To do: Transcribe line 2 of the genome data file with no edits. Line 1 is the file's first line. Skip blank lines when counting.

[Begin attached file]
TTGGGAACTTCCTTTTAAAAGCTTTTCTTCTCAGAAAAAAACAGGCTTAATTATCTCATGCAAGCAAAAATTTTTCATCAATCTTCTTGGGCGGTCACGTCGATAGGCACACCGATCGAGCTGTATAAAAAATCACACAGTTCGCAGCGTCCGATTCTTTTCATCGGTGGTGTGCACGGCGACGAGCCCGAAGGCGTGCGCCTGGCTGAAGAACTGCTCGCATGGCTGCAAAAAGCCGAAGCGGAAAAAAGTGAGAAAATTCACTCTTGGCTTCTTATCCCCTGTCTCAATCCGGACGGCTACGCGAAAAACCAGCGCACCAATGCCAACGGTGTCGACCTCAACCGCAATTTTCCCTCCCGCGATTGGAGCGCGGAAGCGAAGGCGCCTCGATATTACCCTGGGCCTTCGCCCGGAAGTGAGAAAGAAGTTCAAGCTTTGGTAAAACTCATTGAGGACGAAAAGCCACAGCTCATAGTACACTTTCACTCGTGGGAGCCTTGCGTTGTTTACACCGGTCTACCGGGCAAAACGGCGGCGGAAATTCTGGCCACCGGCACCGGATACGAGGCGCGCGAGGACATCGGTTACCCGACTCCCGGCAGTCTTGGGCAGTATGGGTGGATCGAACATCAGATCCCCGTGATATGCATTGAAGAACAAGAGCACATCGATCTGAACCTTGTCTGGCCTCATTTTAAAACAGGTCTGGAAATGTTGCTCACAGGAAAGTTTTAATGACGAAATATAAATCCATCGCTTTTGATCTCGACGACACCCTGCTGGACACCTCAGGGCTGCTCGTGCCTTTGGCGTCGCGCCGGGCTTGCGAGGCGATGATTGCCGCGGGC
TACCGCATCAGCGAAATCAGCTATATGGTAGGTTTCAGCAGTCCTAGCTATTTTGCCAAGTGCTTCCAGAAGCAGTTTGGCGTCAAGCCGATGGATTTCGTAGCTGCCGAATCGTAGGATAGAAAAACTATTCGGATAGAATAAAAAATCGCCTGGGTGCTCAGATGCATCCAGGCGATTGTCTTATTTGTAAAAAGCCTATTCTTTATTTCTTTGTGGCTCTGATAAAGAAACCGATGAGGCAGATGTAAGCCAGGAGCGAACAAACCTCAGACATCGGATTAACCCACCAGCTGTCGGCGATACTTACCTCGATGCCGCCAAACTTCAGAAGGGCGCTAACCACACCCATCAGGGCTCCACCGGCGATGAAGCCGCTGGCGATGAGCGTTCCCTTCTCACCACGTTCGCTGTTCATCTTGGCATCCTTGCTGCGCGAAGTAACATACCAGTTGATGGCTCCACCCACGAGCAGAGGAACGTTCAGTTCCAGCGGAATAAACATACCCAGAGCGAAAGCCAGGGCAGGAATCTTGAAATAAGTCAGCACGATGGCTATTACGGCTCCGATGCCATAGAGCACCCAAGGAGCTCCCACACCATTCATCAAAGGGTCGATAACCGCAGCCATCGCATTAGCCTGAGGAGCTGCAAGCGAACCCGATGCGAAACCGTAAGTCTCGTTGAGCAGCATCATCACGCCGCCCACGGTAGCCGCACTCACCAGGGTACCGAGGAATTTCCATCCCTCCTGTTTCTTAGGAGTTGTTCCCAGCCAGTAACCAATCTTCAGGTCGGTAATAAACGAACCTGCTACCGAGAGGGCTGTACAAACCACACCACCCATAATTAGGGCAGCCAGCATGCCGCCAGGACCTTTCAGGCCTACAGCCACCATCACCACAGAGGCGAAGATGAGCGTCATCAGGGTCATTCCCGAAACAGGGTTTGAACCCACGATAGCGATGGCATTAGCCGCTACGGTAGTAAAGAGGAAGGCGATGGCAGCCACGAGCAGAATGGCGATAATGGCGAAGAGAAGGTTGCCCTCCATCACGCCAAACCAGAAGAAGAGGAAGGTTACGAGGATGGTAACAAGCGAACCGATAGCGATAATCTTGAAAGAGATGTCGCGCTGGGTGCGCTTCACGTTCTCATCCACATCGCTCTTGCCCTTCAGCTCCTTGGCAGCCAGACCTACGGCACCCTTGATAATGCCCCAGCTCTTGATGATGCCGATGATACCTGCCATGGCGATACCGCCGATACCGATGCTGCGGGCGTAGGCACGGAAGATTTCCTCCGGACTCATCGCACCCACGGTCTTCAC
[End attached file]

TACCGCATCAGCGAAATCAGCTATATGGTAGGTTTCAGCAGTCCTAGCTATTTTGCCAAGTGCTTCCAGAAGCAGTTTGGCGTCAAGCCGATGGATTTCGTAGCTGCCGAATCGTAGGATAGAAAAACTATTCGGATAGAATAAAAAATCGCCTGGGTGCTCAGATGCATCCAGGCGATTGTCTTATTTGTAAAAAGCCTATTCTTTATTTCTTTGTGGCTCTGATAAAGAAACCGATGAGGCAGATGTAAGCCAGGAGCGAACAAACCTCAGACATCGGATTAACCCACCAGCTGTCGGCGATACTTACCTCGATGCCGCCAAACTTCAGAAGGGCGCTAACCACACCCATCAGGGCTCCACCGGCGATGAAGCCGCTGGCGATGAGCGTTCCCTTCTCACCACGTTCGCTGTTCATCTTGGCATCCTTGCTGCGCGAAGTAACATACCAGTTGATGGCTCCACCCACGAGCAGAGGAACGTTCAGTTCCAGCGGAATAAACATACCCAGAGCGAAAGCCAGGGCAGGAATCTTGAAATAAGTCAGCACGATGGCTATTACGGCTCCGATGCCATAGAGCACCCAAGGAGCTCCCACACCATTCATCAAAGGGTCGATAACCGCAGCCATCGCATTAGCCTGAGGAGCTGCAAGCGAACCCGATGCGAAACCGTAAGTCTCGTTGAGCAGCATCATCACGCCGCCCACGGTAGCCGCACTCACCAGGGTACCGAGGAATTTCCATCCCTCCTGTTTCTTAGGAGTTGTTCCCAGCCAGTAACCAATCTTCAGGTCGGTAATAAACGAACCTGCTACCGAGAGGGCTGTACAAACCACACCACCCATAATTAGGGCAGCCAGCATGCCGCCAGGACCTTTCAGGCCTACAGCCACCATCACCACAGAGGCGAAGATGAGCGTCATCAGGGTCATTCCCGAAACAGGGTTTGAACCCACGATAGCGATGGCATTAGCCGCTACGGTAGTAAAGAGGAAGGCGATGGCAGCCACGAGCAGAATGGCGATAATGGCGAAGAGAAGGTTGCCCTCCATCACGCCAAACCAGAAGAAGAGGAAGGTTACGAGGATGGTAACAAGCGAACCGATAGCGATAATCTTGAAAGAGATGTCGCGCTGGGTGCGCTTCACGTTCTCATCCACATCGCTCTTGCCCTTCAGCTCCTTGGCAGCCAGACCTACGGCACCCTTGATAATGCCCCAGCTCTTGATGATGCCGATGATACCTGCCATGGCGATACCGCCGATACCGATGCTGCGGGCGTAGGCACGGAAGATTTCCTCCGGACTCATCGCACCCACGGTCTTCAC